When most people learn to drive a manual transmission, they’re worried about stalling the engine at a traffic light. When I learned how to drive a manual, an instructor was telling me over a walkie-talkie to brake later for a corner on a racetrack. I had a few issues getting acclimated, but by the day’s end, I was looking to drive as fast as I could.
Mini recently launched a manual-transmission driving class at the BMW Performance Driving School in Thermal, California. While there are two other BMW Performance Driving School locations in Spartanburg, South Carolina and Indianapolis, Indiana, the Southern California location will be the only one to offer the Mini Manual Driving School. Located on the grounds of the Thermal Club, a multi-million-dollar private motorsports country club, the program offers attendees the opportunity to practice driving a stick-shift without worrying about pissing off every driver around them, taught by a professional on a closed course.
When Mini announced this new program, it seemed like the perfect opportunity for me to shake the rust off of my stick-shift driving skills. I learned how to drive a manual as a teenager in the late 2010s, on a family friend’s late-1960s Fiat 500. But I’ve never owned a manual car, and after my first lesson on a gravel road on Long Island, I never got the chance to build further stick-shift experience. The two cars I’ve spent most of my life driving, a 2006 Cadillac DTS and a 2016 Toyota Corolla, are automatic. So when Mini invited me to stick-shift school, I jumped at the chance.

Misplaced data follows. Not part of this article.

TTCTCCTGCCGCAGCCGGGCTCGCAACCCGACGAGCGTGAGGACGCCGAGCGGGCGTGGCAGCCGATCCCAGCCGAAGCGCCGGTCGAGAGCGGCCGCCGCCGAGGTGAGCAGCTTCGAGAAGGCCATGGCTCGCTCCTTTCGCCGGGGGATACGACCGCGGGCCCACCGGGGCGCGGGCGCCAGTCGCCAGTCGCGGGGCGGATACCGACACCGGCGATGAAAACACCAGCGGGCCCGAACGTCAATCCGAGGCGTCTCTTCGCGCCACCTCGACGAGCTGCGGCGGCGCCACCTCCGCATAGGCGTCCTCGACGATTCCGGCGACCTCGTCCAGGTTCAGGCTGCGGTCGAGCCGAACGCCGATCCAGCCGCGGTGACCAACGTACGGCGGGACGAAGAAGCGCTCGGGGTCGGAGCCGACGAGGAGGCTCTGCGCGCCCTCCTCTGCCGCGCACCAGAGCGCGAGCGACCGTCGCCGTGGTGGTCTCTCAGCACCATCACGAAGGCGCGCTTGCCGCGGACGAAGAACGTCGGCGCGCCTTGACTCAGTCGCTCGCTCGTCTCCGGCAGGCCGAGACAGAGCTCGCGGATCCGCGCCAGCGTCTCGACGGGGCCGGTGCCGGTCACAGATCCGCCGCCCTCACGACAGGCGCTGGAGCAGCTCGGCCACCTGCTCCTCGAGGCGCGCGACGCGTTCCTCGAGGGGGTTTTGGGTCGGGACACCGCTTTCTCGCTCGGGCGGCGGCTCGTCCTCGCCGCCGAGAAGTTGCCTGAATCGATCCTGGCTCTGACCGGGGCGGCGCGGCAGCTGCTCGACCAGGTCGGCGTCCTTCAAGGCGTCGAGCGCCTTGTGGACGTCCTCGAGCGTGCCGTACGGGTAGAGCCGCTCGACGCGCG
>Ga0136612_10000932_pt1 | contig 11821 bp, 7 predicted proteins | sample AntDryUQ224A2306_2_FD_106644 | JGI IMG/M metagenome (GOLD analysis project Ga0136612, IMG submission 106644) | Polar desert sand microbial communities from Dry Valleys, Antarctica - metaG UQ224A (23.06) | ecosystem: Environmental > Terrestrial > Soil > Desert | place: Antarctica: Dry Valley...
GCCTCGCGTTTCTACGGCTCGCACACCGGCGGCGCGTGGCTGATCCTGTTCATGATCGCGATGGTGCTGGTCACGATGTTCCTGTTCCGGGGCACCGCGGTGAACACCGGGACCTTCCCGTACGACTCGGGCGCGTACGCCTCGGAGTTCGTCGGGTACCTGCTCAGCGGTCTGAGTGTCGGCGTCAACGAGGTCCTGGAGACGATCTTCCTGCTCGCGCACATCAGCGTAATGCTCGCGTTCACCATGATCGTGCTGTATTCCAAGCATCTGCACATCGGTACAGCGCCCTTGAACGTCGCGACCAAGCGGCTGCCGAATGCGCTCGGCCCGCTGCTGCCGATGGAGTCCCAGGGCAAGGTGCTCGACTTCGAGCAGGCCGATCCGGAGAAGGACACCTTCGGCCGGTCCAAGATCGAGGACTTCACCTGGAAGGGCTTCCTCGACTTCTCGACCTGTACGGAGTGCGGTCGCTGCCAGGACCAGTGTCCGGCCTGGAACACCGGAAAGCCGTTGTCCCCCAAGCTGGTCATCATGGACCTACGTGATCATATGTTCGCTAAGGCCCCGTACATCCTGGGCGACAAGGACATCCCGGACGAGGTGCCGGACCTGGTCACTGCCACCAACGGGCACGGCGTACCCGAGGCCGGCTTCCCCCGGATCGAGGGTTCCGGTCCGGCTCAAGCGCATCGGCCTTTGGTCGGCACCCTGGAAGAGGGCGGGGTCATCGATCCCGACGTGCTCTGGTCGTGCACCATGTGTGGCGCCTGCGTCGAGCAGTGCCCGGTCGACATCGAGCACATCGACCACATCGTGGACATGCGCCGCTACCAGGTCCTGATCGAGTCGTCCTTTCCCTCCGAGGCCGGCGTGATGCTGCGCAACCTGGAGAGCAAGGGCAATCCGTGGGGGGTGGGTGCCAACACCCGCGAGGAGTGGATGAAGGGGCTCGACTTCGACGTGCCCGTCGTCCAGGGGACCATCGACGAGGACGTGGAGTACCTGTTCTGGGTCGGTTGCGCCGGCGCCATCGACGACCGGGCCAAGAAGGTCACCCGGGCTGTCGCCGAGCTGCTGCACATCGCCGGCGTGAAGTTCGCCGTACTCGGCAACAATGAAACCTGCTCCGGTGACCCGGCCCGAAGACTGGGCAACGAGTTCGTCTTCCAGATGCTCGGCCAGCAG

Full disclosure: Mini put me on a flight out to Palm Springs, CA to be part of the inaugural class of the Mini Manual Driving School, and supplied my lodging and food while I attended the school.
Explorer 2-Person Inflatable Kayak
Comfortable for anyone
Nnjoy the water but don’t want to deal with the hassle of traditional kayaks? This is portable, lightweight, and easy to store when not in use.
The Mini Manual Driving School starts in the classroom. The school’s lead instructor, Rob Stout, opened the day by asking the class if anyone came with manual driving experience already. Glancing around the room full of journalists and influencers, I only saw two other people raise their hands. Stout has more than a decade of racing experience and has won two touring car championships at a national level, so he was more than equipped for our room full of novices.
The focus quickly turned to the car. Stout explained the strategy of how you shift through the gears in a manual-transmission car by comparing the process to riding a bicycle with multiple gears. He emphasized that you need to push the clutch pedal all the way to the floor with force, then gradually lift off the pedal as you apply throttle. Stout also explained how to set up your seating position to use the full range of motion of all three pedals comfortably. He instructed us to sit close enough to the steering wheel to turn it 180 degrees without having to adjust our grip.
After leaving the classroom for the track, we met our instructors for the day, Christopher Hill and Loni Unser. Hill has been teaching high-performance driving for nearly 20 years and has multiple manufacturer instructor certifications. Unser currently races in the production-car-based World Racing League. She’s also a member of the legendary Unser racing dynasty that has won the Indianapolis 500 nine times.
Each student was assigned a manual Mini to drive — either a 2-door hardtop, a 4-door Clubman, or a convertible. Hill and Unser double-checked our seating positions and ensured that our walkie-talkie radios were functioning. They guided each of us to shift through all six gears in the transmission while standing still, to get used to the action of the shifter. Then we were off and running.